Magic was in the air at the David G. Wonders Magic Show in Activity Room A at the Stewart C. Meyer Harker Heights Public Library on Wednesday.
Professional magician and author David Gish performed magic tricks, told jokes and used a little ventriloquism to entertain more than 60 children and adults at two magic shows at the library.
Gish, a 35-year veteran of Magical Entertainment, performs for office parties, birthdays, fairs and festivals. He performed magic shows to entertain service members during an 18-month assignment as a contractor in Afghanistan and received two appreciation awards for his efforts.
Gish said he started doing magic in 1979 as part of a children’s ministry and moved into secular entertainment in 1982.
“I delivered balloons in different costumes and did birthday parties and stuff like that, and it just grew from there,” Gish said.
Gish said what piqued his interest in magic was teaching lessons while performing the tricks, but that has its limits. For example, he doesn’t emphasize messaging now like he did in his past performances.
“When you use magic for a message, sometimes the magic distracts from the very message you’re trying to promote,” Gish said. “You’re trying to teach them something, and they’re wondering how you did that trick.”
Gish said he had performed less than a dozen shows in the past year due to the coronavirus pandemic, but business picked up as restrictions eased.
“The days off right now are rare because I do library and daycare, and the daycares have field trips scheduled, so they bring me in and count that as a field trip without having to take the kids. kids anywhere,” Gish said. . “It’s a win, a win.”
Gish called his type of presentation parlor magic. Parlor magic is usually performed for a larger audience and does not require expensive large-scale props or equipment.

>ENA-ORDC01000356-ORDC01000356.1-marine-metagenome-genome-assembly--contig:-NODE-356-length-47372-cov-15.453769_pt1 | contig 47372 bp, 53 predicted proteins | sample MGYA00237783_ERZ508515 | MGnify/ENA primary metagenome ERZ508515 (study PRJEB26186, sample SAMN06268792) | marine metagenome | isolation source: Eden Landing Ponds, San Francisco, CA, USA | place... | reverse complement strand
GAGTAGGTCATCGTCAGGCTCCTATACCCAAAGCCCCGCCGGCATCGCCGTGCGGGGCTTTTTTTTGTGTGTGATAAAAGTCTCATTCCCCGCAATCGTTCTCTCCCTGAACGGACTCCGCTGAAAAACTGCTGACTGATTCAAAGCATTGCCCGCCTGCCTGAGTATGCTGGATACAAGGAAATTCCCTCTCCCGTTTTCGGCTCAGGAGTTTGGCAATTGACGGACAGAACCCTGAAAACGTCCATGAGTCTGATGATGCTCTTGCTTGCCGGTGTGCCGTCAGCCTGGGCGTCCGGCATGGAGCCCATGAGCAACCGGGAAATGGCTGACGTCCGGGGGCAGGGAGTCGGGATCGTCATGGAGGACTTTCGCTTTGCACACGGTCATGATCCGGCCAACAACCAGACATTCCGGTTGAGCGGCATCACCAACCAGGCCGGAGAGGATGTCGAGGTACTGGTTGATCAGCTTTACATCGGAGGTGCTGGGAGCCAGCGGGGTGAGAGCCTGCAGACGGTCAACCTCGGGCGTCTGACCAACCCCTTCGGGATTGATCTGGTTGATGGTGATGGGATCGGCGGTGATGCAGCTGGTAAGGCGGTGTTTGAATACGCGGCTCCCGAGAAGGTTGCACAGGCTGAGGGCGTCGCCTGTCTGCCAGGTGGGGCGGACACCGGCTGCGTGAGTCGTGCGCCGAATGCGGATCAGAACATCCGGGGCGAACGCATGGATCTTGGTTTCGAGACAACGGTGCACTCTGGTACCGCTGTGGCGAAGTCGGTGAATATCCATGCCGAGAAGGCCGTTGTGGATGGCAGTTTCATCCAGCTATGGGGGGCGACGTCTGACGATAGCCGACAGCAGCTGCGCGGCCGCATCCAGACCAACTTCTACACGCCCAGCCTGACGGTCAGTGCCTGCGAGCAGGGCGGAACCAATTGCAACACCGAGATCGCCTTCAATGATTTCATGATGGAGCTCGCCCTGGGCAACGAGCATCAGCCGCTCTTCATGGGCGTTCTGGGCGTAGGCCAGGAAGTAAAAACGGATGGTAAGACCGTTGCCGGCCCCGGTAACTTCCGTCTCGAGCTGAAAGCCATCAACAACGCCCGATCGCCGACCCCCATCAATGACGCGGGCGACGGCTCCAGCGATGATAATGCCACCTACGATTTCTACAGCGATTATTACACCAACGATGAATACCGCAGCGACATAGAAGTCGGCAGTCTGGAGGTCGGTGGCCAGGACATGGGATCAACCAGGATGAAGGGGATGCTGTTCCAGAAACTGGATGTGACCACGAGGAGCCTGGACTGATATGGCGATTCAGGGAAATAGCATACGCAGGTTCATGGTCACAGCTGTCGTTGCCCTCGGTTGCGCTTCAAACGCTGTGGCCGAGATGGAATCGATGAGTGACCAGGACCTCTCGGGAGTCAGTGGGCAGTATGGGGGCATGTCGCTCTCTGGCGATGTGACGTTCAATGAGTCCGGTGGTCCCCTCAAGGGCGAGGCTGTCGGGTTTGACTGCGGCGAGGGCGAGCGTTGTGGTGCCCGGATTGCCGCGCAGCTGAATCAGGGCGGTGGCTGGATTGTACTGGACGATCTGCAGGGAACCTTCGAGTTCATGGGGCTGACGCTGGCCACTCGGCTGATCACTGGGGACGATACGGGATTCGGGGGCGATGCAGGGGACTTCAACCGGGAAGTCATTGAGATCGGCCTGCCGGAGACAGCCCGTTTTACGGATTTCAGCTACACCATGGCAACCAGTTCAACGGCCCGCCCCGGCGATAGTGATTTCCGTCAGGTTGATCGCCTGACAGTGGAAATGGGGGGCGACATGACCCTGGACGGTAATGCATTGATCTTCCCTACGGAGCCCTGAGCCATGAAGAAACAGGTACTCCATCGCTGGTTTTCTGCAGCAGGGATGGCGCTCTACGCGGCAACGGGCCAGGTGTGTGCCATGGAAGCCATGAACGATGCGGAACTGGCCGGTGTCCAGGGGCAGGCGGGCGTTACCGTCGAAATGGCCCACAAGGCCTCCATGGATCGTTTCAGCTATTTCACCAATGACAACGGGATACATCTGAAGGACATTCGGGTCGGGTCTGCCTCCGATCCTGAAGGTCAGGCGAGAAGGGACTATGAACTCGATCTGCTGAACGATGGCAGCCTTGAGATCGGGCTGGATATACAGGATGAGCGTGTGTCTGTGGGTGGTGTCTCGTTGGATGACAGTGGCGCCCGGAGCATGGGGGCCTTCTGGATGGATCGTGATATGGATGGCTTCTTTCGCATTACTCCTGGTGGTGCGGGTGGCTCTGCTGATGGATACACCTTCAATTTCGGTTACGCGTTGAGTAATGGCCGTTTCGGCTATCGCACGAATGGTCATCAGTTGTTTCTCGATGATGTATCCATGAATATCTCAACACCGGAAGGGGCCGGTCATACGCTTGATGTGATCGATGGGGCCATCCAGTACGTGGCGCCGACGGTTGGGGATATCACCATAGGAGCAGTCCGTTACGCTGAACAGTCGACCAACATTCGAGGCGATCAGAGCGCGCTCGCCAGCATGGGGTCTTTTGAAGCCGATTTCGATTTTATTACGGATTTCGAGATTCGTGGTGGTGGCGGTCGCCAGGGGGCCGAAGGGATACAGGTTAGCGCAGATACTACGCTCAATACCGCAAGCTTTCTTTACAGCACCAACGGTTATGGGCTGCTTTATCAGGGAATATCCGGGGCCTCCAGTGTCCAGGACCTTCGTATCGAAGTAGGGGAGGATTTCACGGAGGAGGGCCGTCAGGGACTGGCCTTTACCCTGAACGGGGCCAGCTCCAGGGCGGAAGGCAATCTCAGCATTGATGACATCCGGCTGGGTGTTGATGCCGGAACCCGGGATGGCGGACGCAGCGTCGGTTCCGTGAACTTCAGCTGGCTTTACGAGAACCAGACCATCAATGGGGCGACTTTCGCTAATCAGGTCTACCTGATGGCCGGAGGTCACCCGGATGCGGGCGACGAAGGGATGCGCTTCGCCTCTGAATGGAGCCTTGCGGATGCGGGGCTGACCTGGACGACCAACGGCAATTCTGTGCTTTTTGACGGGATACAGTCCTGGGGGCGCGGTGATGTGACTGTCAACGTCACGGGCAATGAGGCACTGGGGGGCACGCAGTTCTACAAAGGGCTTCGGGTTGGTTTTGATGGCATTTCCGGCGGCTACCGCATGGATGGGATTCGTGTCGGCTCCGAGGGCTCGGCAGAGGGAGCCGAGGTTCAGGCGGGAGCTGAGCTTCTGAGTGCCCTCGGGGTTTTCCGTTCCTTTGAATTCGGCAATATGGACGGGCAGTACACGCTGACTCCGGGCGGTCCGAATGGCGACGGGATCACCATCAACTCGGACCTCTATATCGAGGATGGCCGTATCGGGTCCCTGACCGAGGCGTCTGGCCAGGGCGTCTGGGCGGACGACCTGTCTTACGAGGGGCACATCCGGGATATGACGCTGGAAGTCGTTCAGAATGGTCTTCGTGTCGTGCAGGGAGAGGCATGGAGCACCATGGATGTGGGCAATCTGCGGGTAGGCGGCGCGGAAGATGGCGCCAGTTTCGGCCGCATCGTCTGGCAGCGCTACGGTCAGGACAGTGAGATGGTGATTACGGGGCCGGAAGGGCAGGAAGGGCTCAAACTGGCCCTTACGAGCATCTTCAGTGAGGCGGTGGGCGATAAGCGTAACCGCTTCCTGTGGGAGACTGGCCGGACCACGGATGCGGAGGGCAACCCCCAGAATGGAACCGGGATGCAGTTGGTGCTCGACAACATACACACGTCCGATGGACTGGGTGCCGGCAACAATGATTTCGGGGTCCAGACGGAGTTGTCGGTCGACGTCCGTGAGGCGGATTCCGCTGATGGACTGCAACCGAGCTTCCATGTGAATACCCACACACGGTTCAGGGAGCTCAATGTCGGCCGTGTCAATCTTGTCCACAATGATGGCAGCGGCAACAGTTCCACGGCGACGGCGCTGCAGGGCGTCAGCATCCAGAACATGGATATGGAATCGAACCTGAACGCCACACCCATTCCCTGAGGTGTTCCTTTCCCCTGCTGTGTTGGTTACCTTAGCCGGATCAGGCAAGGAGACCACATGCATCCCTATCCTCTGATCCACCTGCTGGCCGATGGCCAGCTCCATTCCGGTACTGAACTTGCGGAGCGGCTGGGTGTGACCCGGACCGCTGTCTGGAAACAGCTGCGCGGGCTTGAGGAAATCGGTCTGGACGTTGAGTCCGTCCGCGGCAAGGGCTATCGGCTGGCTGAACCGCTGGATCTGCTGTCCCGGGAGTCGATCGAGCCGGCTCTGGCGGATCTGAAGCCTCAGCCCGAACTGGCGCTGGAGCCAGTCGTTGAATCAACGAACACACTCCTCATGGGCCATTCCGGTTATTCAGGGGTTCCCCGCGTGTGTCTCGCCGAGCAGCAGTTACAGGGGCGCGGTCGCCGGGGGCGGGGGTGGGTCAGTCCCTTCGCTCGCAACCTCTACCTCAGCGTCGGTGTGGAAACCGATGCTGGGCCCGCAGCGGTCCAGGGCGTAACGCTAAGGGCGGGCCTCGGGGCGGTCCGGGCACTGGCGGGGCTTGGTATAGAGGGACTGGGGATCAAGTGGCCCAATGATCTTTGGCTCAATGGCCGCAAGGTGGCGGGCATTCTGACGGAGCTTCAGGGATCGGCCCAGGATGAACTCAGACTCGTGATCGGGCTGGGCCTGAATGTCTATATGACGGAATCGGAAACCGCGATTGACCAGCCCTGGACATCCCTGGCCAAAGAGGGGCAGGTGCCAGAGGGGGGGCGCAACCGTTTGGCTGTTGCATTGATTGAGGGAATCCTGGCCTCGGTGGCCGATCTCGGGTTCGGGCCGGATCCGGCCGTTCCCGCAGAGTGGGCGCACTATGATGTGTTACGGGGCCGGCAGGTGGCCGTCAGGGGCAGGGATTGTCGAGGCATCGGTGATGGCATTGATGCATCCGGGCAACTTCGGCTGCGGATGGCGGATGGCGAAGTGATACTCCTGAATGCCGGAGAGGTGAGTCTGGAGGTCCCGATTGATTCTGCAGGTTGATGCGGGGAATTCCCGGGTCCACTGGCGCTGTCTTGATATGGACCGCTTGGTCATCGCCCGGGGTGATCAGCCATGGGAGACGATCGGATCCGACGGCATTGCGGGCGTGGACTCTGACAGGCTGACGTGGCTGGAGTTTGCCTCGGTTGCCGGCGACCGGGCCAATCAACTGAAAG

“I call it parlor magic; I only have a few illusions,” Gish said. “Most everything I need will fit in a little cart, and most of them I could train in the middle of the street if I wanted to.”
Gish said he enjoyed performing at Renaissance festivals, but most of his performances are now aimed at children.
“Most of our audiences tend to be younger,” Gish said. “It’s just something I like to do… One of my favorite things about working for Tiny Tots is that the little kids often come and hug you after the show, and that is one of the most rewarding things for me.”
Gish said his next performance will be at Fort Hood on Friday.
Heights Children’s Librarian Erica Rossmiller said the magic show provided an escape from just like the pandemic which has prevented the library from holding in-person events.
“(Magic show) is one of our first programs that we were able to do in person,” Rossmiller said. “And it’s a way to bring kids to the library.”
Rossmiller said Lisa Youngblood, the library manager, was responsible for inviting Gish to perform.
“She’s worked with him in the past and thought the kids would absolutely love him for a summer program,” Rossmiller said.
In addition to hosting the magic show, Rossmiller and her team of library volunteers greeted community members as they arrived and invited them to join the library’s summer reading program.
“It’s a great way to reach families who may not be using the library in the traditional sense, but we may be able to convince them otherwise once they’re here,” Rossmiller said.
Rossmiller said events like these are a great opportunity to promote a love of reading among children.
“Once you’re able to put a book in the hands of a child and they can explore that adventure, that fantasy, that comes with reading, it’s life changing,” Rossmiller said. “We want to encourage that because we know there are hesitant readers out there, and we want to reach out to them and encourage them.”
Rossmiller said magic is like books in that it makes people wonder.
“It’s similar in that aspect to the books,” Rossmiller said. “It’s something to settle into and see the illusion and just let go and enjoy and have fun.”
Rossmiller said the next major event will be Pirates Day on July 7 and will feature pirate-themed crafts and games throughout the library.
Harker Heights resident Heather Hollis, 14, accompanied her 8-year-old cousin, Zavier Strader, to the magic show.
“My little cousin is really into science and magic, so we went with him,” Hollis said.
Hollis said she only saw one magic show in elementary school, which her classmates performed.
“I haven’t seen a lot of magic, but I think it’s really cool; all the illusions,” Hollis said. “I don’t really have any expectations, but I think it’s going to be really cool.”
“I’ve been to the circus but never to a magic show,” Strader said.
Strader said he wasn’t sure if he liked magic since he had never seen any, but decided to give this show a chance.
Lariza Lozano, a 12-year-old resident of Harker Heights, said she was with friends and had never been to a magic show before. She also didn’t know what to expect at the show.
“I don’t hate magic; I’ve never been to a magic show before,” Lozano said.